Ever since I can remember, I have been involved in some way or another with the foster care system. I was placed in state care the day I was born. My biological mother, who became pregnant with me after being raped, was mentally unstable and suffered from a severe drug addiction. Because of her addiction I was born with a muscle defect and needed more than one year of physical therapy, otherwise I would have been permanently physically disabled. I lived with her on and off until around the age of two, and ultimately wouldn’t live with her again until I was 12.
Moving from group home to group home, and foster house to foster house, is what most of my early childhood looked like. I never felt like I was part of the loving, supporting family that I longed for. At just four-years-old I was repeatedly sexually abused by a foster sibling. Every time my parents would leave the house, it happened. It was an experience that I will never forget, occurring at a time in my life where all I should have been focusing on was playing with matchbox cars and eating little Debbie’s by the pool.
From there, I bounced between several more foster and group homes and wound up living back with my biological mother. The emotional and physical abuse became more frequent during this time period. She would come home drunk and exhibit violent behaviors. There were times that I was hit in the face until I was bleeding. She would hit me with lamps and ashtrays — anything she could pick up. One time she held a dish over me and smashed it above my head. My own mother made it very clear to me that if she could have aborted me, she would have.
On top of all of this, my education was suffering. I went to school up until 6th grade but at that point my mother pulled me out. She attempted to home school me, and she’d tell the social workers who came to my house that she was, but eventually she stopped. I missed over six years of schooling, and although I eventually worked hard to earn my GED and make up for lost time, I struggled. When I enrolled in college, I didn’t know things that I should’ve known, and professors weren’t equipped to deal with everything that I had missed.
By the time I was 16, I finally realized that running away was the better option and possibly my only chance at living a happy life. So away I went, off into the night on a bus. I was seeking help from anybody who would listen. During my time wandering the streets I met many folks who seemed helpful and full of love, but all they wanted was sexual pleasure for themselves and saw me as an easy target. Eventually, child welfare got involved again. They allowed me to be discharged to my mother against my wishes. When I saw her I was shocked. I froze. I wasn’t sure, should I turn around? Should I run? Should I scream? She told me things would get better but the neglect and abuse continued. I knew that I had to run again, so it was just a matter of waiting until I had the chance. One day, when my mother was going out to run an errand, I left.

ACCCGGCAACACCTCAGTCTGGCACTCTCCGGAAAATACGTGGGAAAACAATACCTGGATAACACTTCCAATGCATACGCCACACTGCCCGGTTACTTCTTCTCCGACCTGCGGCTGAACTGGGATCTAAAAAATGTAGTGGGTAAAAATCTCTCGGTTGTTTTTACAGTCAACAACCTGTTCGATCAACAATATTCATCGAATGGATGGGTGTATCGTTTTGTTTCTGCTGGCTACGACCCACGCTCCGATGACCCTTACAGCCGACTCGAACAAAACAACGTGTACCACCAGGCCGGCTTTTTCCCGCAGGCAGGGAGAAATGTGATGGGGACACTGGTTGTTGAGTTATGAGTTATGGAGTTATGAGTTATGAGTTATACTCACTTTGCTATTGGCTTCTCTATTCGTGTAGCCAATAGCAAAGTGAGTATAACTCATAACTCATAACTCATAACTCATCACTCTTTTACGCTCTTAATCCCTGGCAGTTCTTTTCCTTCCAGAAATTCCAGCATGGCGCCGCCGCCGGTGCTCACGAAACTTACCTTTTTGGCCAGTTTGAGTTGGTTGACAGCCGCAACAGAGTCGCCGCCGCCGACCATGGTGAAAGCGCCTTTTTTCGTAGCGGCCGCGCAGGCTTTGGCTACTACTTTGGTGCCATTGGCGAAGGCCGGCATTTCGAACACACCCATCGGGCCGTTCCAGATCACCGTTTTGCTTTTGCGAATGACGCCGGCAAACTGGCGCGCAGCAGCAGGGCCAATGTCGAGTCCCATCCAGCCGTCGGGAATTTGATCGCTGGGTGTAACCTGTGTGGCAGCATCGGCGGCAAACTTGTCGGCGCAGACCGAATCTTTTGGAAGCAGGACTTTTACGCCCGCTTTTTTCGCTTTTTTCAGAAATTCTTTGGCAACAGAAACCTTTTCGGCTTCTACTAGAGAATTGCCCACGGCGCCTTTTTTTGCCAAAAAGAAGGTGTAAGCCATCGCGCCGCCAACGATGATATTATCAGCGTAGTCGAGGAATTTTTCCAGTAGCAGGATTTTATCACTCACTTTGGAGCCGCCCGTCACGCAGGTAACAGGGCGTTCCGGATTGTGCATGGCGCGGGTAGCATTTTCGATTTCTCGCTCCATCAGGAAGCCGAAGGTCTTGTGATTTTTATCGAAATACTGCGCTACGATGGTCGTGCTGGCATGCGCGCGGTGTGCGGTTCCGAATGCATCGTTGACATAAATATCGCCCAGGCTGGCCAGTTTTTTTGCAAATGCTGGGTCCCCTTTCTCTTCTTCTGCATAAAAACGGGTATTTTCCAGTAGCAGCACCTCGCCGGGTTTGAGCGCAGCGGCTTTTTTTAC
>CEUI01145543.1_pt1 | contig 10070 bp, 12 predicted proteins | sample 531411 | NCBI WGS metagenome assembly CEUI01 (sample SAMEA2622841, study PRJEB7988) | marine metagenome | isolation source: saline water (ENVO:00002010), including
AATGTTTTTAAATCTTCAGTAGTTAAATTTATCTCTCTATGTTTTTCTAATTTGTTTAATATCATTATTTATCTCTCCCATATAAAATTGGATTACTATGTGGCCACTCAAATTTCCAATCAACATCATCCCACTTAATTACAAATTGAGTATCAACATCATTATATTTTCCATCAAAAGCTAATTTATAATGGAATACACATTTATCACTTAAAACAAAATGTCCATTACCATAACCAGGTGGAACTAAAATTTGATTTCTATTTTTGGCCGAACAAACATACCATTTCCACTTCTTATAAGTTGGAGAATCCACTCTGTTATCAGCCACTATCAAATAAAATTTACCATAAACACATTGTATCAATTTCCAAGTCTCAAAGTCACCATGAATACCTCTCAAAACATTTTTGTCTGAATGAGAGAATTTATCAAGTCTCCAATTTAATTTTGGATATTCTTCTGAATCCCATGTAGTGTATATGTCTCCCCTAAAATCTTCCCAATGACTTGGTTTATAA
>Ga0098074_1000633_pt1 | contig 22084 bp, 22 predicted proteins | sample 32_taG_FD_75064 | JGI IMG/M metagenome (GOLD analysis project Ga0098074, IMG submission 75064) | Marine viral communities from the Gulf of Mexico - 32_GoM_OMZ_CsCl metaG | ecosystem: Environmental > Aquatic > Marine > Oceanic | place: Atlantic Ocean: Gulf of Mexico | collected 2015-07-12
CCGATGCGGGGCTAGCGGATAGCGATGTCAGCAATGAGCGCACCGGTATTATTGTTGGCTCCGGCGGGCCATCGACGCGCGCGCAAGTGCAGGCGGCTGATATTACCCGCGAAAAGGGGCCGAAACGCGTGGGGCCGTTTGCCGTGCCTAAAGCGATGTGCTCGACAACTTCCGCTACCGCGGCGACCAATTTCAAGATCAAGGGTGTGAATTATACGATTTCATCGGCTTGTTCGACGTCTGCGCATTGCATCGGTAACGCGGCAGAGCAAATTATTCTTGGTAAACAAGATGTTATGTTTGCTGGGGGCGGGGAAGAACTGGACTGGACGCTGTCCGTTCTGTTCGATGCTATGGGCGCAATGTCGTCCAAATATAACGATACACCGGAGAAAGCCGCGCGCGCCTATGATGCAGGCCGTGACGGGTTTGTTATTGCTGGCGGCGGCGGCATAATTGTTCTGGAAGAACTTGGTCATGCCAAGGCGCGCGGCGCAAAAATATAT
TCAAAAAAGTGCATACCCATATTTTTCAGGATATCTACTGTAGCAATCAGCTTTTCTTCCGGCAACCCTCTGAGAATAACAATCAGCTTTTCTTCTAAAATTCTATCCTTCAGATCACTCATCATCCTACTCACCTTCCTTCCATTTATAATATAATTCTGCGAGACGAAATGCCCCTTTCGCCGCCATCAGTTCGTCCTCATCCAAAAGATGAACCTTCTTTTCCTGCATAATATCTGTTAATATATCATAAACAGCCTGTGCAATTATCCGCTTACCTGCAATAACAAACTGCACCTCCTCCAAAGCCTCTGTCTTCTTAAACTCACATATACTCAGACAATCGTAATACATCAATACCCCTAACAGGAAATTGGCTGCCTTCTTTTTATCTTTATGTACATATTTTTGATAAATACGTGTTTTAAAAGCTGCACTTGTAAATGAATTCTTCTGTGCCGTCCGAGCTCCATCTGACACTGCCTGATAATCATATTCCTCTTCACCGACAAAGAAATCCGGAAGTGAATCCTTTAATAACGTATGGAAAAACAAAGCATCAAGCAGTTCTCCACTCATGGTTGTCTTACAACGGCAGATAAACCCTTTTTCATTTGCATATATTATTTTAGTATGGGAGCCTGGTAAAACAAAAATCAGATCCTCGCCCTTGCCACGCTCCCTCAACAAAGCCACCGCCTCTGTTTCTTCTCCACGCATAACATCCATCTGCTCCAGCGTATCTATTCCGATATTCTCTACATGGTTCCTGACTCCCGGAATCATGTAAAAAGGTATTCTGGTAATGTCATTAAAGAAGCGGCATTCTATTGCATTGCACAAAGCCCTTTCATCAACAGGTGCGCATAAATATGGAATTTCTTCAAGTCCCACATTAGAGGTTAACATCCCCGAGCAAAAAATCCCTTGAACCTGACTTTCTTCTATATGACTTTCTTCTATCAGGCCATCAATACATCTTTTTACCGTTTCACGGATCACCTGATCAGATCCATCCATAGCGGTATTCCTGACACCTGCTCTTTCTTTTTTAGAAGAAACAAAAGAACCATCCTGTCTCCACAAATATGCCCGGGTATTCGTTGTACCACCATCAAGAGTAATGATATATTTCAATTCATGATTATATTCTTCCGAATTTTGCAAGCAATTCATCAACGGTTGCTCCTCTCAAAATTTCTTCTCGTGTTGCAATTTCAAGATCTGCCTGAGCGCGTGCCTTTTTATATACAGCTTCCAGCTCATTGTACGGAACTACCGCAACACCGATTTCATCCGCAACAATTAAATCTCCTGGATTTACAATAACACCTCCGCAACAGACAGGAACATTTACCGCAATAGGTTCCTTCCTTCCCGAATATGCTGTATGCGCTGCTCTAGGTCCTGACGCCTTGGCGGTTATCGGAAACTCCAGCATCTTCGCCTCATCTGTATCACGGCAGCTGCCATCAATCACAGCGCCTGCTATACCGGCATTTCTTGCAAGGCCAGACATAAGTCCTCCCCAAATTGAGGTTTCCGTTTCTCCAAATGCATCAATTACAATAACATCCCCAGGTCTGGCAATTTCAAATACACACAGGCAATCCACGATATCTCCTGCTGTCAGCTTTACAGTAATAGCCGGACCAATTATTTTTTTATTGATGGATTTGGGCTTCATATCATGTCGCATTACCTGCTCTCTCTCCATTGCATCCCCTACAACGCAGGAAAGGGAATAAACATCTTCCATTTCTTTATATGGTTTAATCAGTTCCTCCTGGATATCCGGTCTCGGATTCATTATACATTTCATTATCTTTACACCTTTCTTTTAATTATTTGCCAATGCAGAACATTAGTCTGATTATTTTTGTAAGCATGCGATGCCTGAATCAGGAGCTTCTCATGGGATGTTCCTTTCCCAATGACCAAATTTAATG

I remember running as fast as I could with a suitcase. I was homeless for a short time again. On Valentine’s Day that year, my mother signed her rights away, saying she no longer wanted me. From then on until I aged out of state care I spent my days in group homes that were run by inexperienced caretakers and overseen by people who were only in it to make a quick dime. Life wasn’t much better. I was picked on and bullied in every placement. Slowly I realized that I was going to have to toughen up and portray myself as a mean kid who hated everyone just so that I would be left alone.
Eventually I was able to turn my life around, but not every young person is able to do the same. Life was hard and at times very dark, but it’s made me uniquely able to help and advocate for others. Today, I am a Youth Leadership Coordinator for the Parent Support Network of Rhode Island, and going into my second semester of college majoring in social work and law. In the future, I see myself excelling beyond measure and making a difference. If I fall down, I’m always ready to get back up. I’m proud to be an advocate for others in foster care who are going through similar struggles. Every child deserves the right to live a happy life and be loved unconditionally. Sometimes that’s all that they’re looking for.
Published on May 9, 2016 as part of Children’s Rights’ “Fostering the Future” campaign. The opinions expressed herein are those of the blog author and do not necessarily represent the views of Children’s Rights or its employees. Children’s Rights has not verified the author’s account.